How many of you get ideas while walking or exercising?
There’s a scientific reason for it. Walking promotes neural connectivity and enhances learning.
What works for us, also works for children on the spectrum.
Once your child is regulated, he will be better able to sit at a desk and work with you.
Let your child experience it
Every concept need not be taught via flash cards.
You can actually build a lesson around simple concepts.
For example- you want to teach your child about fruits.
You could begin by sorting fruits.
Peel an apple or orange. Share and eat together. Connect emotionally while enjoying it.
Create an activity of putting the fruits away in the refrigerator or fruit basket. You can hand him the fruits and he can put them away.
Let him learn by experience. Enhance the experience with flashcards. Do not rely solely on flash cards.
Make it authentic.
Slow it down
A couple of decades ago, during my training, I was asked to prompt the child if he didn’t respond within one second.
Over the years, I realized this only led to frustration – in the child and in me.
Time is the best gift you can give your child.
If he averts his gaze to look away from you, don’t touch his chin or cheek to turn it towards you. Just hold space for him- he will turn towards you by himself.
This is the respectful thing to do.
It will create a trusting relationship between you and your child.
Once you give time, you will see behavior issues de escalating.
Include all modalities
Back the actual experience with pictures and words.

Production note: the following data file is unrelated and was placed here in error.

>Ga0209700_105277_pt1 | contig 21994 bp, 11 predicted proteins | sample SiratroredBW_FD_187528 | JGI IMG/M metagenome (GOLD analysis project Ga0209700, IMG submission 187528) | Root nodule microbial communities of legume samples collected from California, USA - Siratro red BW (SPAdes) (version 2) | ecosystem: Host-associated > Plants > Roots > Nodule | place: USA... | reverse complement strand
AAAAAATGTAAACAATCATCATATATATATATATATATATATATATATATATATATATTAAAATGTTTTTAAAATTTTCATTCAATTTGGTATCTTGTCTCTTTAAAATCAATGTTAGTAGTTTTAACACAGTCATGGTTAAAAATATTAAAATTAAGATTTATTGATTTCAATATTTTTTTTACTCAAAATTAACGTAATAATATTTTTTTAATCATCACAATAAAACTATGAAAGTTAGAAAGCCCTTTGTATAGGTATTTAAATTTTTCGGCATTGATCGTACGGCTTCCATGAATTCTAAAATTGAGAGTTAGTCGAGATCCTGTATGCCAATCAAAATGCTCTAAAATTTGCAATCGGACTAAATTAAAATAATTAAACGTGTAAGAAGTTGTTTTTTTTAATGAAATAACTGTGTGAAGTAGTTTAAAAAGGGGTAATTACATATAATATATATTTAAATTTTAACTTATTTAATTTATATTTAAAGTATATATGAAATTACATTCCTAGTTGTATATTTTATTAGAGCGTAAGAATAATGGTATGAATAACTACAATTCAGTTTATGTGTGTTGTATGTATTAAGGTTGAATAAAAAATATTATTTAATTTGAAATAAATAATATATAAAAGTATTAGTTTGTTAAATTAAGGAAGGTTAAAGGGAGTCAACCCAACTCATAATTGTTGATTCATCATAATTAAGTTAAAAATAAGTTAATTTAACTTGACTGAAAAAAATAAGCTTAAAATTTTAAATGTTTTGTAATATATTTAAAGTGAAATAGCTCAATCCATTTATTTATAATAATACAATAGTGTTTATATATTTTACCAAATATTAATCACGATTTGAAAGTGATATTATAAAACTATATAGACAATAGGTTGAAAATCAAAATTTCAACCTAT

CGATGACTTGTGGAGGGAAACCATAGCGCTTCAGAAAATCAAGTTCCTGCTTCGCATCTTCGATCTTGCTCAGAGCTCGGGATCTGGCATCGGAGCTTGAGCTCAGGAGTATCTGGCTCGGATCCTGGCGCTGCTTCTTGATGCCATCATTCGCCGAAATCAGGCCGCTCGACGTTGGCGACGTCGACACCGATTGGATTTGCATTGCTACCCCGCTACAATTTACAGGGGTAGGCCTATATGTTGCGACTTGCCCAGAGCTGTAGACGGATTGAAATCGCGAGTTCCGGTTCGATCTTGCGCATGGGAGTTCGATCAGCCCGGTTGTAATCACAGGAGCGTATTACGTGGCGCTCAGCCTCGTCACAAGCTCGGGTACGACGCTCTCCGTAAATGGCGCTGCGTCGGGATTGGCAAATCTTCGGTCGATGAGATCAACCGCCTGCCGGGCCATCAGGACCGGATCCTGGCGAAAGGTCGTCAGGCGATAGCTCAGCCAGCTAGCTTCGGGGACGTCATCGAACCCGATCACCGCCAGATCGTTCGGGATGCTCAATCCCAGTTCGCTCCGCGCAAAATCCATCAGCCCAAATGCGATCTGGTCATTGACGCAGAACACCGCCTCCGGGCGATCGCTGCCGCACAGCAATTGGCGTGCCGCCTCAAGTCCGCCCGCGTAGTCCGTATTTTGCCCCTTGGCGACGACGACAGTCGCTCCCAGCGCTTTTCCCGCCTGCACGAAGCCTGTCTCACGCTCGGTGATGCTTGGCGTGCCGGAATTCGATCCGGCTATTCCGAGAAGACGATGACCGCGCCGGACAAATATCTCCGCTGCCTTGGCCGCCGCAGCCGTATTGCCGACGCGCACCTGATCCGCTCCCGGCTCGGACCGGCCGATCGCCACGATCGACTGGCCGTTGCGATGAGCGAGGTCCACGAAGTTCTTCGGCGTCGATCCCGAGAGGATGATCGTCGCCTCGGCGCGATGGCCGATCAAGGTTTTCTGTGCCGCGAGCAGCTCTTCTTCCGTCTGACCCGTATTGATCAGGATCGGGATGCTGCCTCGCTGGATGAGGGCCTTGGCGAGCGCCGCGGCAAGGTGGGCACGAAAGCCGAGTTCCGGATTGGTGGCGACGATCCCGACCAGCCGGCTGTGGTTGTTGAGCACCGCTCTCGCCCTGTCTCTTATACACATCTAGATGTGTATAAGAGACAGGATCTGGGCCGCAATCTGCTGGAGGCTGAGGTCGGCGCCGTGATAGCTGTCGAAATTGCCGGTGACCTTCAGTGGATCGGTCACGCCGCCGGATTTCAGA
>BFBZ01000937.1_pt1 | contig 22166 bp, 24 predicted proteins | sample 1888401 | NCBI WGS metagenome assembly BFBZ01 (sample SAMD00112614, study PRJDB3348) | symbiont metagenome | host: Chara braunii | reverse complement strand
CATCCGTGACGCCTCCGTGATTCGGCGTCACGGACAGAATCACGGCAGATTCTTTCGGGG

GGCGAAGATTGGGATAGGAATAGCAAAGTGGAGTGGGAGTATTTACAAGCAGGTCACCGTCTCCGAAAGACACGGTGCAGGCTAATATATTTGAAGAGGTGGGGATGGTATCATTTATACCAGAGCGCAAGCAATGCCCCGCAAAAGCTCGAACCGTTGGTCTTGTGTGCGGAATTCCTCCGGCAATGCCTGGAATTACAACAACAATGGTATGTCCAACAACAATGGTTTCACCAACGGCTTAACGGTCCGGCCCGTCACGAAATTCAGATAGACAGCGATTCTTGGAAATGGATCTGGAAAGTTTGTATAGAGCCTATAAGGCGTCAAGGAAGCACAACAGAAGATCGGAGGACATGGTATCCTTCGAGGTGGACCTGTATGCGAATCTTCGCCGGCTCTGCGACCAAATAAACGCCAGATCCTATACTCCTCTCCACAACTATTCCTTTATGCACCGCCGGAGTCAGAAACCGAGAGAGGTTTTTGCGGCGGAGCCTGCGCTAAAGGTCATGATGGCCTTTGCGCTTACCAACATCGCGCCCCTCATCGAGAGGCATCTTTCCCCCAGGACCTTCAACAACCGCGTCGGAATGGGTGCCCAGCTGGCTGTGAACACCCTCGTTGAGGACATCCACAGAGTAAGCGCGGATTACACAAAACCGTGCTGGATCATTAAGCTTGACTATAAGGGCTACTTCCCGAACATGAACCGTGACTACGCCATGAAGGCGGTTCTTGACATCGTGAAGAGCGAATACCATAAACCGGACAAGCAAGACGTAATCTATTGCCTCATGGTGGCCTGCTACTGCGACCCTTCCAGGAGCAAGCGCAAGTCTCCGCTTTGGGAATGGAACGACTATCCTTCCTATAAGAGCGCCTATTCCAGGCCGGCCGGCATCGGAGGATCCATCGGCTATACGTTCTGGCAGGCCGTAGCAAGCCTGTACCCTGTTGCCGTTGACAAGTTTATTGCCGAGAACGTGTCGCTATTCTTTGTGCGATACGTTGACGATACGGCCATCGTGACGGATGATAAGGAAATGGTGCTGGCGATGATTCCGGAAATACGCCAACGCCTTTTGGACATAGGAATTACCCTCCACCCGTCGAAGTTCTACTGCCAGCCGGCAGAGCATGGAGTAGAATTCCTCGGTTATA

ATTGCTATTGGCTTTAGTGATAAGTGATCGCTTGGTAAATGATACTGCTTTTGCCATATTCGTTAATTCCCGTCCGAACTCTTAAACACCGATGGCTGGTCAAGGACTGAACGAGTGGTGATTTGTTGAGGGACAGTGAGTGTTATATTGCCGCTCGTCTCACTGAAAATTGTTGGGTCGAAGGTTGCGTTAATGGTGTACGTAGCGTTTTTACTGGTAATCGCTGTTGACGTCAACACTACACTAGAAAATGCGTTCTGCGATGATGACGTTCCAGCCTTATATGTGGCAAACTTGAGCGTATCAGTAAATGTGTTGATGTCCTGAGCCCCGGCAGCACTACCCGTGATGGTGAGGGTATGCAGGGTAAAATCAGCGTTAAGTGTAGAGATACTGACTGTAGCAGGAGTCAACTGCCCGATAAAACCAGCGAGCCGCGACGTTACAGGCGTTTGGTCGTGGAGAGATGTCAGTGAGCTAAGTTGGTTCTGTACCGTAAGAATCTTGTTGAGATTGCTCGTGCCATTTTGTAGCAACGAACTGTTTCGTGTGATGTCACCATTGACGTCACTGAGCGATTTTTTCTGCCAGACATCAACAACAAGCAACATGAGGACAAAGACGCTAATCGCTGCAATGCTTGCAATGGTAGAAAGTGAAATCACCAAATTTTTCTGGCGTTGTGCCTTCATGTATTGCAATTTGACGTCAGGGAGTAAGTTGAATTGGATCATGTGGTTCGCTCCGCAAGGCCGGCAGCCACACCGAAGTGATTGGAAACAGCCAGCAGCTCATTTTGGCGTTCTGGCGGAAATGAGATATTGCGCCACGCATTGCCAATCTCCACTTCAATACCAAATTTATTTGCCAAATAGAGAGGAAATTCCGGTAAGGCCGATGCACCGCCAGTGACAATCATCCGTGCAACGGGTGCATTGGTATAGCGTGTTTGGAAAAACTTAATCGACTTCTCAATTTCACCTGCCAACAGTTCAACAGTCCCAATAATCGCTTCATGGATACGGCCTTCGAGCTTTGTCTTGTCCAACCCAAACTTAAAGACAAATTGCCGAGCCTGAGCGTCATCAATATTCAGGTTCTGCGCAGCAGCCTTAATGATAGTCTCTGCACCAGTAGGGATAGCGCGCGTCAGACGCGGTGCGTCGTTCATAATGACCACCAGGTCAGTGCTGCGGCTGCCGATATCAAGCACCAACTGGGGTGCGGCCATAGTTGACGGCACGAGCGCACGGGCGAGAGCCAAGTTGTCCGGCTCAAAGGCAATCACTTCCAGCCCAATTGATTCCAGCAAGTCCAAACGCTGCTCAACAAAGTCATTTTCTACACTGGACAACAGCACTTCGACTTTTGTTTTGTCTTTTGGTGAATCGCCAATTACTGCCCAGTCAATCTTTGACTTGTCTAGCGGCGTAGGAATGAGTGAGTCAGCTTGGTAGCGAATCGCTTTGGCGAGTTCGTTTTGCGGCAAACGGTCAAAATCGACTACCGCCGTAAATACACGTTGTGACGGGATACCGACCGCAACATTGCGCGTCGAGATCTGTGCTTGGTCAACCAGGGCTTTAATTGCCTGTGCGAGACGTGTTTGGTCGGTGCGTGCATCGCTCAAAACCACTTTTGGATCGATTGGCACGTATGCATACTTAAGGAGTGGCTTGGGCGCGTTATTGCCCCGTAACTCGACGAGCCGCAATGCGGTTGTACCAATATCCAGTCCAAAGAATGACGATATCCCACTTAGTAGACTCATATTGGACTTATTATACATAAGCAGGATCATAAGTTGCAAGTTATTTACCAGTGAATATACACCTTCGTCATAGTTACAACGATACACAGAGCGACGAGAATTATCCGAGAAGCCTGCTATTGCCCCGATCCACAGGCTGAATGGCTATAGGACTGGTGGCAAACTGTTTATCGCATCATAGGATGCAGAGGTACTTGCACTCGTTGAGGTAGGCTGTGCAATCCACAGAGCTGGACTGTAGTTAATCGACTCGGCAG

Once he sorts items of different colors, voice the colors. Show him how the color name is written. The ipad, used appropriately, is a great teaching tool. Find sorting color games your child may enjoy.
Read a story about colors.
Your job is to provide input in a meaningful way to to your child.
His sophisticated brain will put it together in a way he learns.
Use experience sharing language instead of instructional language.
We get so involved in ‘extracting’ from the child, that we don’t share our own thoughts.
Share your feelings- then pause. Does your child connect with you? Would he like to share something?
While you read a book about colors, comment on your favorite color and look at your child. Will he share his favorite color with you?
Don’t limit emotional sharing to words. Even if your child is non vocal, does he share via pointing or gestures. Do you see his eyes light up?
Invest in your emotions
Be present and joyful while you interact with your child.
Don’t view it as a chore to be completed to make him well.
Rather, enjoy the opportunity to connect with him/her.
If you find your interaction as a task, look deep within and introspect.
How fulfilled are you personally? Do you nurture yourself?